The recent rise in commercial and non-concessionary debt
In the last six years, another unsavoury feature has emerged in the country’s debt structure. Up to 2004, the country had used commercial debt from foreign markets very sparingly because, being a low income country, it had access to concessionary credit from donors and the multilateral lending institutions like the World Bank and ADB. However, after the country graduated from low income to lower middle income country in the first decade of the new millennium, this concessionary flow of borrowing was no longer available to the country. Accordingly, Sri Lanka had to increase its borrowings from foreign commercial and non-concessionary sources.
In 2004, the commercial and non-concessionary borrowings of Sri Lanka were just less than 5 per cent of its total foreign borrowings. This ratio went up to 43 per cent in 2011. With the new sovereign loan of US 1 billion raised in July, the commercial and non-concessionary borrowing component in the total foreign borrowings is projected to rise to 50 per cent by the end of 2012. Given the fact that the Sri Lanka government’s consumption expenditure exceeds its revenue thereby generating a sizable deficit in its revenue account, a part of the foreign commercial borrowings is used by the government for consumption purposes as well. Having an unaffordable consumption level by resorting to foreign commercial borrowings is not a prudent debt management policy at all.
In addition, there are three unsavoury features in the country’s rising public debt levels making its public borrowings a commission of the Original Sin.
Financing consumption out of commercial borrowings
The first is the emerging budgetary crisis where the government has not been able to stick to its budgetary targets. In the budget of 2012, the government had planned to keep the revenue account deficit at an insignificant level of Rs 2 billion for the whole year, compared with a deficit of Rs 72 billion or 1 per cent of GDP in 2011. However, during the first five months of 2012, the revenue account deficit has been Rs 117 billion or when prorated 3.7 per cent of GDP. If the government’s consumption is allowed to remain at these high levels during the balance part of the year, the revenue account deficit could rise to an unaffordable level of some 6 to 7 per cent of GDP. If this is the case, the entirety of the sovereign bond proceeds amounting to $ 1 billion or Rs 134 billion in local currency is being used for government’s consumption during the year. With no remunerative return on these consumption expenses, the repayment of the sovereign bonds in 2022 will be a burden to the country’s future generations.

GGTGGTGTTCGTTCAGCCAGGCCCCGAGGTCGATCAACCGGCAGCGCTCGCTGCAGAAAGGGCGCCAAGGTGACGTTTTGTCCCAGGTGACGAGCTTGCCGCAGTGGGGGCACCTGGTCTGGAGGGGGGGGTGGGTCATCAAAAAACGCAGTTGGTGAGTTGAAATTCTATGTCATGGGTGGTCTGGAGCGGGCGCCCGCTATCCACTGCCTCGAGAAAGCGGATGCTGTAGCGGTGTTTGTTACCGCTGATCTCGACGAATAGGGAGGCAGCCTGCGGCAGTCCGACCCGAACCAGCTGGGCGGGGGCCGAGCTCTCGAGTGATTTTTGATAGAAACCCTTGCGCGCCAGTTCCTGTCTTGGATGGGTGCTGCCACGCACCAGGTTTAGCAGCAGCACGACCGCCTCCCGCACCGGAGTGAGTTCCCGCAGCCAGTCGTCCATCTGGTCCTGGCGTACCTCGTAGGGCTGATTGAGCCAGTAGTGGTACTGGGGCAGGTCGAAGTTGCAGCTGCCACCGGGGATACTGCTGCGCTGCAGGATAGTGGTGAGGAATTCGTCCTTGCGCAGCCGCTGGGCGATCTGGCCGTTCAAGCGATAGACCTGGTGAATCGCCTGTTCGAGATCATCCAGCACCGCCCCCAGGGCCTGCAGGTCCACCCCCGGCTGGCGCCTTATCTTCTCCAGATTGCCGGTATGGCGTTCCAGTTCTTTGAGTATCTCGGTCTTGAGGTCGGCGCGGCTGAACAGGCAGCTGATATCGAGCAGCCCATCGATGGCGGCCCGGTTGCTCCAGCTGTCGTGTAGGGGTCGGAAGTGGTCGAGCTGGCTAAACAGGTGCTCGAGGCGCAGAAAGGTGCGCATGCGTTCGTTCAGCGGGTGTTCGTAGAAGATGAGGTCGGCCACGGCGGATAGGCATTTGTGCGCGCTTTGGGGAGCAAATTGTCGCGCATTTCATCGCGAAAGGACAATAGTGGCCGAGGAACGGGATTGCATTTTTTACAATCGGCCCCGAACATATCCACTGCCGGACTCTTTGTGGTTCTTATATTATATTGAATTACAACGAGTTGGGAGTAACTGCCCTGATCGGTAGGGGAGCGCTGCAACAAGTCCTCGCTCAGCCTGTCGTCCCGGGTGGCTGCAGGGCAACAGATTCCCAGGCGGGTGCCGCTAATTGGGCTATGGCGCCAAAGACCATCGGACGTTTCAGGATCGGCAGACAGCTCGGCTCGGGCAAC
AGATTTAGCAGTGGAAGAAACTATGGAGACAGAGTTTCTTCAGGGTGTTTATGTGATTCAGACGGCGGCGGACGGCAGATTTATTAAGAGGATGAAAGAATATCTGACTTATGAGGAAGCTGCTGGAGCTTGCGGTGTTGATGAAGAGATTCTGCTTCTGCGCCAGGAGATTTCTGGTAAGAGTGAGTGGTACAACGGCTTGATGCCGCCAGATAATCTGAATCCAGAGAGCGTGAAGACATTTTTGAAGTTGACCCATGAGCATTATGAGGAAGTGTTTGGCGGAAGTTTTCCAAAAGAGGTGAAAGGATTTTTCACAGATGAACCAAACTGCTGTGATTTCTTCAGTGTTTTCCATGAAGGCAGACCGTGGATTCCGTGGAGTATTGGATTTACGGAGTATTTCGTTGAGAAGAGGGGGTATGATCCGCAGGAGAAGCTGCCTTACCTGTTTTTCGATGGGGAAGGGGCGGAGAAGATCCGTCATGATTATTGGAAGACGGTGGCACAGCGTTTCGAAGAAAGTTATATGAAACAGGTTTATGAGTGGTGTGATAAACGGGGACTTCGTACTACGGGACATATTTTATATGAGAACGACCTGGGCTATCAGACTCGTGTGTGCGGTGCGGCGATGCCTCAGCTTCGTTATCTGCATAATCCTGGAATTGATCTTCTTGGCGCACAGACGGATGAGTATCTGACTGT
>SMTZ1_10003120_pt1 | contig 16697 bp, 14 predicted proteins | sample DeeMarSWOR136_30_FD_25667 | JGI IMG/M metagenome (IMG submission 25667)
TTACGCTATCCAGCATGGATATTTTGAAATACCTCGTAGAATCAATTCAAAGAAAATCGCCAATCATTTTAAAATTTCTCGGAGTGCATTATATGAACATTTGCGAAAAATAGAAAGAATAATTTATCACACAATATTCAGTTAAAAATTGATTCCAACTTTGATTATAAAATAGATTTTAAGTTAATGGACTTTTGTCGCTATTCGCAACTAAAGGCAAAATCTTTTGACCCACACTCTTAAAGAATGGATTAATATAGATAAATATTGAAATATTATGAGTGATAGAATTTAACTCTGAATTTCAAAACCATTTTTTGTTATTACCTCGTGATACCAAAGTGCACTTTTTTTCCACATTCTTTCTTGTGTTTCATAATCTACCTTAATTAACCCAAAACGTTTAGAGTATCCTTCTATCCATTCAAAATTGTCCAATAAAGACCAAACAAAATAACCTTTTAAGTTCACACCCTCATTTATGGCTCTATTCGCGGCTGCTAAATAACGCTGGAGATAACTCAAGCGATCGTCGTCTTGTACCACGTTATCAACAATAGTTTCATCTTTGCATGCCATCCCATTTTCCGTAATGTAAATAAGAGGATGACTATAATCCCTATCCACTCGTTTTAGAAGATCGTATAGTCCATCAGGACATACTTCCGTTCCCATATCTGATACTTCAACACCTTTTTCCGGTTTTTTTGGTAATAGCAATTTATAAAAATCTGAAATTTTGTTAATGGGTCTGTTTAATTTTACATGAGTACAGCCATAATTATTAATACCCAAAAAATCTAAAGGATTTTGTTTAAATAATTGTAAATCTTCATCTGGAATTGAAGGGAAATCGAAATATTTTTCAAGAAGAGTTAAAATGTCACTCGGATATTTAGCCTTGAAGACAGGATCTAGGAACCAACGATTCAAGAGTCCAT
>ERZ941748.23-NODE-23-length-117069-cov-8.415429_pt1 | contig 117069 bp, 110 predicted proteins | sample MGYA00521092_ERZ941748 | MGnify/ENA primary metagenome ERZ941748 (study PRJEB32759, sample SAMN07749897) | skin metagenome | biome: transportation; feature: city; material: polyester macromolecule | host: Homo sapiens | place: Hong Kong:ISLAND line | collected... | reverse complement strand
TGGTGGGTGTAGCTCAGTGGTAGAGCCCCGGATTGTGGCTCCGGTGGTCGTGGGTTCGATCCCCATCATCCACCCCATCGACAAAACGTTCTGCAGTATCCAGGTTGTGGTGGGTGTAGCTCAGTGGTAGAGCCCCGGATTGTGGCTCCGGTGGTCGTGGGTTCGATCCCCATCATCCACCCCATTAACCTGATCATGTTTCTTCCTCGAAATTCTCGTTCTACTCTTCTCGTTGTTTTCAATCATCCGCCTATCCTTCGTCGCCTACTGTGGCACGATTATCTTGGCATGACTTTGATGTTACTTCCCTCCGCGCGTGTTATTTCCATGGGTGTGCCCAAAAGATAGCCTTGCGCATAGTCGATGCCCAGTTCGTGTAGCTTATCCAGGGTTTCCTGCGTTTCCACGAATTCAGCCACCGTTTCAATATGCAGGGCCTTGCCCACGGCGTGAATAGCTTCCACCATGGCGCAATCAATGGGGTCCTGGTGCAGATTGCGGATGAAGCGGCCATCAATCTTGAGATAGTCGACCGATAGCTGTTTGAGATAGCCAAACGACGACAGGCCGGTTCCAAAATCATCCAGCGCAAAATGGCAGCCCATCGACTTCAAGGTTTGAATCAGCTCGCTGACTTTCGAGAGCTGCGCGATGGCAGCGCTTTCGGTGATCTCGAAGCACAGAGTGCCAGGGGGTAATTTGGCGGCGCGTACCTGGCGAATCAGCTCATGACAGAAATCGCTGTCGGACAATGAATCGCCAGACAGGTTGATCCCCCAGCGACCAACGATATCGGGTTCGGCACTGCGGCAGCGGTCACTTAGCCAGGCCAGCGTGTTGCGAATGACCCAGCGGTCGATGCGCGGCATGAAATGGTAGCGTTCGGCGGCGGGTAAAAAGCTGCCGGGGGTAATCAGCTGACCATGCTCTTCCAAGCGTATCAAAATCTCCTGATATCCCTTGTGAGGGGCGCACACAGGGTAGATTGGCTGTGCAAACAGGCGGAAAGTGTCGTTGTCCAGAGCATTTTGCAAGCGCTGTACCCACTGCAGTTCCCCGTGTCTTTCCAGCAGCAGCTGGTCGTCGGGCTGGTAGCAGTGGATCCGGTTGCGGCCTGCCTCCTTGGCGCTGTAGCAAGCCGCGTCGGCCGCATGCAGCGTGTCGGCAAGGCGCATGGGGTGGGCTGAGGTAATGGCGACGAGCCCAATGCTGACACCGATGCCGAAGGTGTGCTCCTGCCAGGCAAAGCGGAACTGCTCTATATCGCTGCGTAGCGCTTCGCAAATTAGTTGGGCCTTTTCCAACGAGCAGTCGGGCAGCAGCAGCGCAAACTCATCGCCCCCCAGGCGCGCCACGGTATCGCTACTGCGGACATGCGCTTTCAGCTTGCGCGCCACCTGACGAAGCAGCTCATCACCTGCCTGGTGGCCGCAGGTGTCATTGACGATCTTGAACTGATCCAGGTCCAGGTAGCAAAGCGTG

Public debt roll-over
The second is the need for borrowing further to repay previous public debt, both foreign and domestic. Of the sovereign bond issue of $ 1 billion in July, $ 500 million will be used to repay the sovereign bonds issued by Sri Lanka in 2007. This was because in 2007 the revenue account deficit was Rs 57 billion and the loan proceeds amounting to Rs 54 billion was entirely used for the government’s consumption expenditure in that year. Similarly, the sovereign bond issue of $ 1 billion in 2010 generated rupee proceeds of Rs 113 billion but the revenue account deficit in that year amounted to Rs 120 billion. Since this consumption does not generate a cash flow for Sri Lanka to repay the bonds in 2020, as in the past, the country will have to reissue an equivalent amount of sovereign bonds in that year to repay the bonds in question. This trend of reissuing the maturing Treasury bonds and Treasury bills to generate cash to repay them has been observed in the case of Sri Lanka’s local loans as well.
Mega projects should generate earnings
Third, the available evidence suggests that the mega infrastructure projects which the government has started recently out of foreign non-concessionary borrowings too have not been put to the best commercial use to generate a regular and sufficient cash flow for repayment of such loans. In any of these cases, no sinking funds have been created to facilitate the repayment of those loans when they mature, a prudent debt management practised by colonial rulers. Since the maximum maturity of these non-concessionary loans is 10 years, it is necessary for the country to prepare viable business plans to harness the fruits of these mega projects within a next 10 year period. Since the government’s revenue base is also falling and its consumption expenditure is also rising, the repayment of these loans when they mature in 8 to 10 years will become a serious issue for the future generations of the country.
Hence, in the absence of viable business plans for mega projects and crucial budgetary reforms to discipline the budget, there is no way for Sri Lanka to prevent the Original Sin from visiting on the country’s future generations when its current foreign loans do mature in the future.
(Writer is a former Deputy Governor – Central Bank of Sri Lanka and teaches Development Economics at the University of Sri Jayewardenepura. This article first appeared in Daily FT – W.A. Wijewardena can be reached at firstname.lastname@example.org )